Eat your way to radiant and healthy skin

Georgina Young from Greens of the Stoneage shows us how to keep our largest organ in the best possible shape for beautifully healthy skin…

healthy skin

Beauty on the outside begins on the inside. Yes, you too can have a head-turning, model worthy glow, by feeding your skin and starving your wrinkles. Contrary to popular belief, not all models were born with glowing, blemish-free skin. Although some are genetically blessed, they are still just as prone to puffy eyes and breakouts as you are. Models pay careful attention to what they put into their bodies and you should too – your skin is the largest organ in your body, so it’s only fair that you treat it as though it were one.

We live in a world where we turn to perfectly packaged cosmetic solutions to make us look and feel beautiful. The average British woman spends £140,000 in her lifetime, just on cosmetics and hair treatments alone. But did you know that the answer to all of your skin, hair and nail ailments lies within your refrigerator?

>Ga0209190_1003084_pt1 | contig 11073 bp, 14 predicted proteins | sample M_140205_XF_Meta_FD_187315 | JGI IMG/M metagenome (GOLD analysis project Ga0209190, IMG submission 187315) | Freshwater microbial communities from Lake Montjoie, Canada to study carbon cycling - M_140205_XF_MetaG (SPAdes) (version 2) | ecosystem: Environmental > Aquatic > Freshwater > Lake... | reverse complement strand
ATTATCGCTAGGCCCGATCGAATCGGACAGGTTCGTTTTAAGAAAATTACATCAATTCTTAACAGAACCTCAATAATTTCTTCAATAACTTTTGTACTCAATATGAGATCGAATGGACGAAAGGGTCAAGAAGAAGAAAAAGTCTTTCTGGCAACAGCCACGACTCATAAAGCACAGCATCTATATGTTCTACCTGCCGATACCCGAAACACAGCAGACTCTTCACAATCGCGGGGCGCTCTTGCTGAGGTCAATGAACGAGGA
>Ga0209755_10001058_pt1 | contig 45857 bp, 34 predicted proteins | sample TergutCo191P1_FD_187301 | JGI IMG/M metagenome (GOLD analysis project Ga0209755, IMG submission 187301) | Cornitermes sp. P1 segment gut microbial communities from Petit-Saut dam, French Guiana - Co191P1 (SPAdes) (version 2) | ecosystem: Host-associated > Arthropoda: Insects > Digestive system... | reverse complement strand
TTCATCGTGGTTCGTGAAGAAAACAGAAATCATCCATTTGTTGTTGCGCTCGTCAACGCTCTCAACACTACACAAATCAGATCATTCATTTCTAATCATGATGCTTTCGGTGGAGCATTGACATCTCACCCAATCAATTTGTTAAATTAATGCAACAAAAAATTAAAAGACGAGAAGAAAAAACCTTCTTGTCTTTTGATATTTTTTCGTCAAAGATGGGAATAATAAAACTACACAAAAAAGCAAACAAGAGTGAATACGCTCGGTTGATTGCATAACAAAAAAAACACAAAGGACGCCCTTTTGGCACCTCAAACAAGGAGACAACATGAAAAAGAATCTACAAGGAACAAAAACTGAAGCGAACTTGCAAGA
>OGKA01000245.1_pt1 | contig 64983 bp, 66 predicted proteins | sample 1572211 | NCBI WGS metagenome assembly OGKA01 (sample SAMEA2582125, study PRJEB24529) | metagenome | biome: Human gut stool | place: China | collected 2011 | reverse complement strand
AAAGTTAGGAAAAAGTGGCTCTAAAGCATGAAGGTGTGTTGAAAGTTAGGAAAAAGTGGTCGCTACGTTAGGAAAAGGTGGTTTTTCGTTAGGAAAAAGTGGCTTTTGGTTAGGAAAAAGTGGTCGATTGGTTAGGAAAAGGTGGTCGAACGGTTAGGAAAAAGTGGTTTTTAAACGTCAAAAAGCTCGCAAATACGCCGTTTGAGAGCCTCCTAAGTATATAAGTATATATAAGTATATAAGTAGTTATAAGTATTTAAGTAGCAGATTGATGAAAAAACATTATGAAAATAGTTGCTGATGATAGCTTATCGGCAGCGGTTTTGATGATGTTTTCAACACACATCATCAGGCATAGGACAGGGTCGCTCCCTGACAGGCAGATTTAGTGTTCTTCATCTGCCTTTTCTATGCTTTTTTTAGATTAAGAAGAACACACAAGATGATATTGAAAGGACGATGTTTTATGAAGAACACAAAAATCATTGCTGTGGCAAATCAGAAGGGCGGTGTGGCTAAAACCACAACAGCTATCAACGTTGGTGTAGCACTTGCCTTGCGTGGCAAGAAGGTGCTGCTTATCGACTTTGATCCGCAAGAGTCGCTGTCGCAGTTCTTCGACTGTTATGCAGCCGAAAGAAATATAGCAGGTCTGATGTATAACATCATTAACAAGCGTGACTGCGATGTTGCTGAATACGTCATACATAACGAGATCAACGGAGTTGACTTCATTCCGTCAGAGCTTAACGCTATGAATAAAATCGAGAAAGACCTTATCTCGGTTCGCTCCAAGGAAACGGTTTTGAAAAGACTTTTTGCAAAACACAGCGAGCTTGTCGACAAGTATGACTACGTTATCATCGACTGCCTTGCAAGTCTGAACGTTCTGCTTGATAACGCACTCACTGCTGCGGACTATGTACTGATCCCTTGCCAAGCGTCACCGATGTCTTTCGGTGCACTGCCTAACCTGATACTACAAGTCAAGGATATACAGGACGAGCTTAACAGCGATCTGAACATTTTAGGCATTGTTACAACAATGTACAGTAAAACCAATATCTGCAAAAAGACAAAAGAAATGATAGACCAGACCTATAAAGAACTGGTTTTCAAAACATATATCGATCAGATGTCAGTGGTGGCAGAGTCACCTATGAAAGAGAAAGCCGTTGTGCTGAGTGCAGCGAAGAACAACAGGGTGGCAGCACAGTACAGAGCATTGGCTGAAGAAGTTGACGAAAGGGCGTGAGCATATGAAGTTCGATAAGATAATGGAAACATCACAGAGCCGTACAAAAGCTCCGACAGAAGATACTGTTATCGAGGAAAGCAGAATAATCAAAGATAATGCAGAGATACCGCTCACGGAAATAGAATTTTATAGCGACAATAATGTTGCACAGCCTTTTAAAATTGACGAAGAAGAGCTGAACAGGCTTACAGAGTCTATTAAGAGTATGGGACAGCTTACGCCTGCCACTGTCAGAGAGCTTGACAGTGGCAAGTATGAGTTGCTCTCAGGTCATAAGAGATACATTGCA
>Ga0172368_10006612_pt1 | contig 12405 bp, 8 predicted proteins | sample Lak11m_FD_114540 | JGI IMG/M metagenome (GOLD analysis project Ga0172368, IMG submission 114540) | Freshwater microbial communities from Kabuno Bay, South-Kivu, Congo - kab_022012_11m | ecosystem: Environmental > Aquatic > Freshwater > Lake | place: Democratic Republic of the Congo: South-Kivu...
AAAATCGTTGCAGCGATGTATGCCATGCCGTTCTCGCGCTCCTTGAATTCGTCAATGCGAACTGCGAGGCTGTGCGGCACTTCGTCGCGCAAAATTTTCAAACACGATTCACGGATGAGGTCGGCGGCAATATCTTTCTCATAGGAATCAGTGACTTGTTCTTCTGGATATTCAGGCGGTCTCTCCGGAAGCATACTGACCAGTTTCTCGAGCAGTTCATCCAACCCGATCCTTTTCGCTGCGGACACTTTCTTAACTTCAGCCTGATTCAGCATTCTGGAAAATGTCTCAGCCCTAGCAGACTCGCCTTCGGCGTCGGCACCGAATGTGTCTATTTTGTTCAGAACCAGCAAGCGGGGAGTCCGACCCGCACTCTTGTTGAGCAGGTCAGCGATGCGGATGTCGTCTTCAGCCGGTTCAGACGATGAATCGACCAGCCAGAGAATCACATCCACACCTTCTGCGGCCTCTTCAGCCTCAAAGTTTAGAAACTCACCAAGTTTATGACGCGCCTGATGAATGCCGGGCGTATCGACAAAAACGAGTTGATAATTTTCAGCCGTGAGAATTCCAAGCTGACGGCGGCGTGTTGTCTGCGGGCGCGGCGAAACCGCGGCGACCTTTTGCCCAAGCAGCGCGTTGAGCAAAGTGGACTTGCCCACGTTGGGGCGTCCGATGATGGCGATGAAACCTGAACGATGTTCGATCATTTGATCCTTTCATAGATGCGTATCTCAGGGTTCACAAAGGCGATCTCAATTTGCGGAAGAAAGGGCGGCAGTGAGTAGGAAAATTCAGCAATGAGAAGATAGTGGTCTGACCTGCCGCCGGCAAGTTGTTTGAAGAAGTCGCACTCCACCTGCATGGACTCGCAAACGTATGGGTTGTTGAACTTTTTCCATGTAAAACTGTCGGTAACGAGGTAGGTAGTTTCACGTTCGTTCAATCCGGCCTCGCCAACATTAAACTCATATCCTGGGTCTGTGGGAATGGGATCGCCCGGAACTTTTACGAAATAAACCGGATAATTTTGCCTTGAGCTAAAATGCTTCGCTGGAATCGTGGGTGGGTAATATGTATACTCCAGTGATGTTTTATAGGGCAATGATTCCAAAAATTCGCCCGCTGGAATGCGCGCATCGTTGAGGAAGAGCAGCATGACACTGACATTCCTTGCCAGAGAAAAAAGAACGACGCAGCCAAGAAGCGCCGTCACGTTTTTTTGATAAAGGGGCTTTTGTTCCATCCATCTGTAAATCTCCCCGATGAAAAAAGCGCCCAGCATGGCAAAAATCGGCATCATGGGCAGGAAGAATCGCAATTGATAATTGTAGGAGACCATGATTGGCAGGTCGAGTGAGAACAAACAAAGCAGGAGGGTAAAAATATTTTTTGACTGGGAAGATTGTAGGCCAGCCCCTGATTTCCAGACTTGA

Our fast-paced and hectic lifestyles expose us to environmental toxins, high levels of stress and processed, genetically modified foods. All of these can cause us to suffer from a whole host of skin problems. The good news is that dull and lacklustre, acne-prone and dehydrated skin can often be remedied by just a few simple changes to your diet, turning back the clock by up to 20 years.

Your skin acts as a messenger, mirroring the condition of your internal organs. Understanding what causes your skin to break out, lose its glow, or dry out will enlighten you with the knowledge as to what you should or shouldn’t be eating. Good food provides you not only with a healthy body, but with the building blocks essential for a clear and glowing complexion.

The proverb ‘you are what you eat’ could not be more true – if you want a radiant complexion you absolutely must nourish your skin from within.

Why you should ditch sugar and processed foods

True beauty is radiant health, and it all starts with the foods that we eat. Low-glycemic diets have been found to turn back the clock and benefit those who suffer from acne-prone skin and other dermatological issues.

A high-sugar diet, in particular a diet high in refined sugars, spikes your blood sugar levels, increasing insulin and triggering the release of certain inflammation-causing hormones. These hormones result in excess sebum production and acne. Processed sugars accelerate the ageing process, resulting in the degradation of elastin and collagen, both of which keep your skin looking youthful, plump and glowing.